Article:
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The Second World War

SS in the Main Market Square, 1933. The troops used so theatrically during the Nazi Party Rallies were intended to do just one thing: to march against the enemy as soon as possible. Photo credit: German Resistance Memorial Site

When the German Reich invades Poland on September 1, 1939, a war begins in Europe that will escalate into a World War two years later. The "Reich Party Rally of Peace" planned for the beginning of September in Nuremberg is cancelled on August 26.

Though it has been hard at first for many contemporaries to tell, National Socialist foreign policy has meant preparing for war from the very start. As the "rearmament" of Germany in terms of internal, economic and military policy begins, Hitler enjoys spectacular foreign policy successes during his first years in power.

In 1938, when the Wehrmacht marches into Austria and the Sudetenland is annexed from Czechoslovakia – in the latter case, with the consent of England, France and Italy – an old dream of German nationalism seems fulfilled: to establish a shared realm for all Germans.

But although Hitler invokes equal rights and ethnic self-determination at every move, he is really interested in more. The invasion of Czechoslovakia on March 15, 1939, signals the final transition to an unconcealed policy of expansion.

For the first time, though, it now also becomes clear that the Western powers, who have offered little resistance to Hitler's foreign policy so far, will make no further concessions. By attacking Poland, Germany plunges the world into a new, even more devastating war.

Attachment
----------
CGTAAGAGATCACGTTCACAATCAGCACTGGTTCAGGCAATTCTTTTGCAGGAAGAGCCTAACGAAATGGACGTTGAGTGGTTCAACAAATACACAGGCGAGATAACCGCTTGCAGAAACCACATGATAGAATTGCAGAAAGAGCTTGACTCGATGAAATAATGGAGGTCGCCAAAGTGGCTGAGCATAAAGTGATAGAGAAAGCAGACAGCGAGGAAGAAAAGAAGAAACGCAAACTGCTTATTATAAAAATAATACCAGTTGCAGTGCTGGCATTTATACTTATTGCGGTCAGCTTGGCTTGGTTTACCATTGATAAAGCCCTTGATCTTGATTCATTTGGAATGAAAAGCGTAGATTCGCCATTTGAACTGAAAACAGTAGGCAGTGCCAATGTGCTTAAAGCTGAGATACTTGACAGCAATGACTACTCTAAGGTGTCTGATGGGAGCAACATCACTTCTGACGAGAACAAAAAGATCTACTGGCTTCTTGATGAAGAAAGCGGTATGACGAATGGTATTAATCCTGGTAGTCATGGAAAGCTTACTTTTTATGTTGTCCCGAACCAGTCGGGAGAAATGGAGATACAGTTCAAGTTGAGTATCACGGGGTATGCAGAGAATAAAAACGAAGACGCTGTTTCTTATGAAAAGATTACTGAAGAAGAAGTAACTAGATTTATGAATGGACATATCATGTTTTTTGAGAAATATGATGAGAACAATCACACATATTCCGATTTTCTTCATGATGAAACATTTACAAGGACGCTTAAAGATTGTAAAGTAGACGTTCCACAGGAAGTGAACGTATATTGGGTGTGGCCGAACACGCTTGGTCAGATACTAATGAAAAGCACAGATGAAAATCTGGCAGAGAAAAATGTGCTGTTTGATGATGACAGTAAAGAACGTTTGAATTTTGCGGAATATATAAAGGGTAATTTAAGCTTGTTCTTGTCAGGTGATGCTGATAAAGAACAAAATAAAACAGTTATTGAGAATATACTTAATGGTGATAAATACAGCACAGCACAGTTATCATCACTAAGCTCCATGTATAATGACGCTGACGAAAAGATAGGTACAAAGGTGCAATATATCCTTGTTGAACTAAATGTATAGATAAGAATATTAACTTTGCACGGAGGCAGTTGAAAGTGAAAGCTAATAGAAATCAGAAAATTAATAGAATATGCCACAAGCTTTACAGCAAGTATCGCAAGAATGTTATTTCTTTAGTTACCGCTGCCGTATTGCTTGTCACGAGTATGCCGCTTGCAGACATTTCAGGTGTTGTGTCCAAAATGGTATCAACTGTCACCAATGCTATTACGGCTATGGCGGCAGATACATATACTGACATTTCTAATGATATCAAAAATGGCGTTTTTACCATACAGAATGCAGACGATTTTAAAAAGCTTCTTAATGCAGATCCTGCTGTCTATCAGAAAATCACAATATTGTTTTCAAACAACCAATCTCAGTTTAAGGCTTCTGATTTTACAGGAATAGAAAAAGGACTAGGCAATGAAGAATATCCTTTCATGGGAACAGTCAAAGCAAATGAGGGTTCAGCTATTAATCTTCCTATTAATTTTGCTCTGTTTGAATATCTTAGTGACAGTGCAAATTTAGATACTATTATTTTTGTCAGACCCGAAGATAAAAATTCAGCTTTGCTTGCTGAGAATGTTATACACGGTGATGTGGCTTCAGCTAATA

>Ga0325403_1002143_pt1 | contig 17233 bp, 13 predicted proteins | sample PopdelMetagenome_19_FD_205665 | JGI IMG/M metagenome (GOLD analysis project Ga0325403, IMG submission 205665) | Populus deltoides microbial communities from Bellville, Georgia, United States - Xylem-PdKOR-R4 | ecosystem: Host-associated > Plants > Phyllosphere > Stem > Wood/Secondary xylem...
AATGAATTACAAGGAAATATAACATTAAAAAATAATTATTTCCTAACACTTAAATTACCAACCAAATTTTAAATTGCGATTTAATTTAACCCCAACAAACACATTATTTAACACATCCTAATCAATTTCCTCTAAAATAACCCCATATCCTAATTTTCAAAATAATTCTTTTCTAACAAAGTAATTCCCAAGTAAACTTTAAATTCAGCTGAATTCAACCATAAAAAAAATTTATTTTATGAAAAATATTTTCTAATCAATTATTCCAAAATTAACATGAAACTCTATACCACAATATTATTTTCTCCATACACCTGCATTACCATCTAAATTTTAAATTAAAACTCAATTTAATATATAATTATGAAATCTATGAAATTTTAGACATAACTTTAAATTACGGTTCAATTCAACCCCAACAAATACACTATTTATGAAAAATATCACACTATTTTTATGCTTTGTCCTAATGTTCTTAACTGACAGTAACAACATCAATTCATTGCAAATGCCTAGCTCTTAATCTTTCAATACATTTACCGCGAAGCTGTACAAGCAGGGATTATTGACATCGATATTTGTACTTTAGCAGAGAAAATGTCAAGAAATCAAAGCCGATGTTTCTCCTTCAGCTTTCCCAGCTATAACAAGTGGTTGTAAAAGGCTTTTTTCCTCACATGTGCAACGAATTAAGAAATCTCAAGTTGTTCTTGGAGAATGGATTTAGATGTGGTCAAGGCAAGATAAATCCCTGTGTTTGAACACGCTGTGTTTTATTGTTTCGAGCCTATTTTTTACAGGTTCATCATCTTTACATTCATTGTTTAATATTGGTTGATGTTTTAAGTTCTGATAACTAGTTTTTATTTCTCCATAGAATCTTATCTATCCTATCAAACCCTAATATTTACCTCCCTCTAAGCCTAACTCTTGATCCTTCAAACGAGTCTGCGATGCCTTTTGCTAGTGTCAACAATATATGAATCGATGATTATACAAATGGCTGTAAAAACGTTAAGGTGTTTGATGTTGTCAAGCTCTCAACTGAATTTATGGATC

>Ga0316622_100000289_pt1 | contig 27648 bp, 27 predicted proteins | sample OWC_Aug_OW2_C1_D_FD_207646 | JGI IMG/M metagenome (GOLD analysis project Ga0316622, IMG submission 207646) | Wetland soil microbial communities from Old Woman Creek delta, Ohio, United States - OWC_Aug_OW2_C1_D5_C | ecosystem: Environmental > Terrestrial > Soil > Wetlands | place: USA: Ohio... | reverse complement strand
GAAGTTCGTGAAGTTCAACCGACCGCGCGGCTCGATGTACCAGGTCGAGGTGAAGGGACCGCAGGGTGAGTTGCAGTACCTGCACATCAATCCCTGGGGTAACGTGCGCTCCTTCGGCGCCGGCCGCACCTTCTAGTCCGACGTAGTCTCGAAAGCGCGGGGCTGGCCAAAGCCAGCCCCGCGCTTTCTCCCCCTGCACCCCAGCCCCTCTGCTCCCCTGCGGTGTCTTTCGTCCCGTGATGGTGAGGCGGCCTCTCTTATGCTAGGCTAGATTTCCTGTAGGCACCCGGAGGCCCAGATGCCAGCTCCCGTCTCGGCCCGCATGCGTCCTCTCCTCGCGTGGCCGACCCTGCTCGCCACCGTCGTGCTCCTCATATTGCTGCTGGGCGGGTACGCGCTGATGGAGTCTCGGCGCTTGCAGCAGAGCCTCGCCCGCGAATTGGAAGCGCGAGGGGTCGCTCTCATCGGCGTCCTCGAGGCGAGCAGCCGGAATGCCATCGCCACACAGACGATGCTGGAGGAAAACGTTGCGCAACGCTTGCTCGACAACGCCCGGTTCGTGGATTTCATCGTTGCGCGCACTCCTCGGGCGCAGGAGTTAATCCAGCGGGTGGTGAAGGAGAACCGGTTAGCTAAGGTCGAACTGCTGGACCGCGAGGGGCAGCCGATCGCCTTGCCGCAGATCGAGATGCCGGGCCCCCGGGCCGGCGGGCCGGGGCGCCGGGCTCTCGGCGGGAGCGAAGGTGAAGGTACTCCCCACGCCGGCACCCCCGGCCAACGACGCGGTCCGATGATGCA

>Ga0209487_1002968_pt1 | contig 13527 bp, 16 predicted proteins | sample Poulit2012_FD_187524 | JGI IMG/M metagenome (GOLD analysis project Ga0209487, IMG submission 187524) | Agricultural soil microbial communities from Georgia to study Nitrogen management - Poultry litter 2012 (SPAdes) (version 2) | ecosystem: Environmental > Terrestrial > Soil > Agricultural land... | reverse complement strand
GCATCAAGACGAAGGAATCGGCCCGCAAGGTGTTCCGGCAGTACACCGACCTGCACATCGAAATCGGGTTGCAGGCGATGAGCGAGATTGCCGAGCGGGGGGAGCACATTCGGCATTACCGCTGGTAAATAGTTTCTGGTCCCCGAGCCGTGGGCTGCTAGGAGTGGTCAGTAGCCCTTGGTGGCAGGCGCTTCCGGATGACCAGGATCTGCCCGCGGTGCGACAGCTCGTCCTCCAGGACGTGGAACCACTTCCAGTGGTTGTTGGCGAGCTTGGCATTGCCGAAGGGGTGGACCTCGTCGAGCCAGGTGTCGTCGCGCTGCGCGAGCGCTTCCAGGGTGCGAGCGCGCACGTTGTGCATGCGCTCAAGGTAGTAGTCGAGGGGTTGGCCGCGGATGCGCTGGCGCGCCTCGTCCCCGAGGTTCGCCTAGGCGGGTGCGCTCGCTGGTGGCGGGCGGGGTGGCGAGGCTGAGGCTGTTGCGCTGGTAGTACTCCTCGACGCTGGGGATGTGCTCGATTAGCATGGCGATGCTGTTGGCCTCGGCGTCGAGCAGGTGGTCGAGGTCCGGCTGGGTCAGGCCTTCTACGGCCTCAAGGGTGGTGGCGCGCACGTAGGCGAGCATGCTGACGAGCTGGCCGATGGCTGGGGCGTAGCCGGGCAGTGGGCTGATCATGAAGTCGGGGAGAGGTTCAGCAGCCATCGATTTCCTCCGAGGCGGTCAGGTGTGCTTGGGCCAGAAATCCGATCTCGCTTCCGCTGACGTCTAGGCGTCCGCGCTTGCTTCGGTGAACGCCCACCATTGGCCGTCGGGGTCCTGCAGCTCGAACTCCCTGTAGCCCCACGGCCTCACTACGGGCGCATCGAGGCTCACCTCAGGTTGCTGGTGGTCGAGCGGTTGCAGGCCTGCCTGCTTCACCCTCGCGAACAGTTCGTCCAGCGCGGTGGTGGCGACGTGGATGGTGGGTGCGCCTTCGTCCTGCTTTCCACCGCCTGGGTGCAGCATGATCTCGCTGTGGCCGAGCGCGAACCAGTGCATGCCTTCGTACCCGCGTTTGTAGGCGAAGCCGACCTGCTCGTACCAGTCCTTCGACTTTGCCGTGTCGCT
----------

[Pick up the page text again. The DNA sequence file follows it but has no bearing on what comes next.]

When powerful German units invade Poland on September 1 without declaring war, the Polish armed forces have little to offer in opposition. Fast, mobile Panzer troops, working in concert with bombers, carry the Wehrmacht within three weeks to the line that Hitler and Stalin have drawn a short time earlier in a mutual non-aggression pact.

The United Kingdom and France, as guarantors of Poland's autonomy, quickly react by declaring war on Germany. In 1940, after a phase without military action, the Germans occupy Denmark, Norway, Luxembourg, the Netherlands, Belgium and France in a series of swift campaigns. Within just three months, they control almost all of Western Europe.

Only Great Britain continues to fight the German Reich. Its island location protects it from German land forces, so it is attacked by air at first, and later by the submarine fleet in the Atlantic as well as in the Mediterranean region. The aim is to disrupt British supply lines.

In Southeast Europe and North Africa, Hitler moves quickly to support his ally Italy. In 1941 the Wehrmacht occupies Yugoslavia and Greece. These military triumphs raise Hitler’s popularity to a new high among the Germans.

Continue reading: "From war of expansion to war of annihilation"

Back to the overview page "War and genocide"